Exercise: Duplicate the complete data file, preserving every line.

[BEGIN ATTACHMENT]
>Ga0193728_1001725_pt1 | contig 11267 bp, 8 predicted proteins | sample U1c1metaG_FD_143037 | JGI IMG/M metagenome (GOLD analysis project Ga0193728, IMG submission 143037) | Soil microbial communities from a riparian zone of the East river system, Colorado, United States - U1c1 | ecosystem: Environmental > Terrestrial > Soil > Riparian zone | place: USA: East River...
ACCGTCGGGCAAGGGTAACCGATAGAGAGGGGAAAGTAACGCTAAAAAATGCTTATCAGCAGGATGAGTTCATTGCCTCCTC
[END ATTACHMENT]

>Ga0193728_1001725_pt1 | contig 11267 bp, 8 predicted proteins | sample U1c1metaG_FD_143037 | JGI IMG/M metagenome (GOLD analysis project Ga0193728, IMG submission 143037) | Soil microbial communities from a riparian zone of the East river system, Colorado, United States - U1c1 | ecosystem: Environmental > Terrestrial > Soil > Riparian zone | place: USA: East River...
ACCGTCGGGCAAGGGTAACCGATAGAGAGGGGAAAGTAACGCTAAAAAATGCTTATCAGCAGGATGAGTTCATTGCCTCCTC